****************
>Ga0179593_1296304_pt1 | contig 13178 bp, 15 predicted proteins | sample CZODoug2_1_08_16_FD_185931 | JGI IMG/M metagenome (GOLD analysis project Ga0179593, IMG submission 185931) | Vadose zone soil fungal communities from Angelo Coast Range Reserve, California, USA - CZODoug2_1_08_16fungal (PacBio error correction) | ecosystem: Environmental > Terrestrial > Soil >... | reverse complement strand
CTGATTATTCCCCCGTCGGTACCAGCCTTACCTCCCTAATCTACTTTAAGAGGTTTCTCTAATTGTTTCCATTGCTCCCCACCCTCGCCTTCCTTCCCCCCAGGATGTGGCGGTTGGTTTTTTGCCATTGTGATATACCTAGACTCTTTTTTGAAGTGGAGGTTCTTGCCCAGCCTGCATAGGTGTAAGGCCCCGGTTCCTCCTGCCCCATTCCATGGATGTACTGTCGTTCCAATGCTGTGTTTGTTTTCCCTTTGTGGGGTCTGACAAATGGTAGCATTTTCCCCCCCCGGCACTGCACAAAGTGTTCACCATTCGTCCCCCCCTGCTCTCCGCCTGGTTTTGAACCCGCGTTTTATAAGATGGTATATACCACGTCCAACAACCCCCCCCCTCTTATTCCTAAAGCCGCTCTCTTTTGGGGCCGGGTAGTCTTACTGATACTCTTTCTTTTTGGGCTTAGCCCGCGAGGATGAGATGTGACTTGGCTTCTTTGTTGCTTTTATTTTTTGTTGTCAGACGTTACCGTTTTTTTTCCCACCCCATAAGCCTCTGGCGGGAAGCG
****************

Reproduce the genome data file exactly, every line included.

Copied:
>Ga0179593_1296304_pt1 | contig 13178 bp, 15 predicted proteins | sample CZODoug2_1_08_16_FD_185931 | JGI IMG/M metagenome (GOLD analysis project Ga0179593, IMG submission 185931) | Vadose zone soil fungal communities from Angelo Coast Range Reserve, California, USA - CZODoug2_1_08_16fungal (PacBio error correction) | ecosystem: Environmental > Terrestrial > Soil >... | reverse complement strand
CTGATTATTCCCCCGTCGGTACCAGCCTTACCTCCCTAATCTACTTTAAGAGGTTTCTCTAATTGTTTCCATTGCTCCCCACCCTCGCCTTCCTTCCCCCCAGGATGTGGCGGTTGGTTTTTTGCCATTGTGATATACCTAGACTCTTTTTTGAAGTGGAGGTTCTTGCCCAGCCTGCATAGGTGTAAGGCCCCGGTTCCTCCTGCCCCATTCCATGGATGTACTGTCGTTCCAATGCTGTGTTTGTTTTCCCTTTGTGGGGTCTGACAAATGGTAGCATTTTCCCCCCCCGGCACTGCACAAAGTGTTCACCATTCGTCCCCCCCTGCTCTCCGCCTGGTTTTGAACCCGCGTTTTATAAGATGGTATATACCACGTCCAACAACCCCCCCCCTCTTATTCCTAAAGCCGCTCTCTTTTGGGGCCGGGTAGTCTTACTGATACTCTTTCTTTTTGGGCTTAGCCCGCGAGGATGAGATGTGACTTGGCTTCTTTGTTGCTTTTATTTTTTGTTGTCAGACGTTACCGTTTTTTTTCCCACCCCATAAGCCTCTGGCGGGAAGCG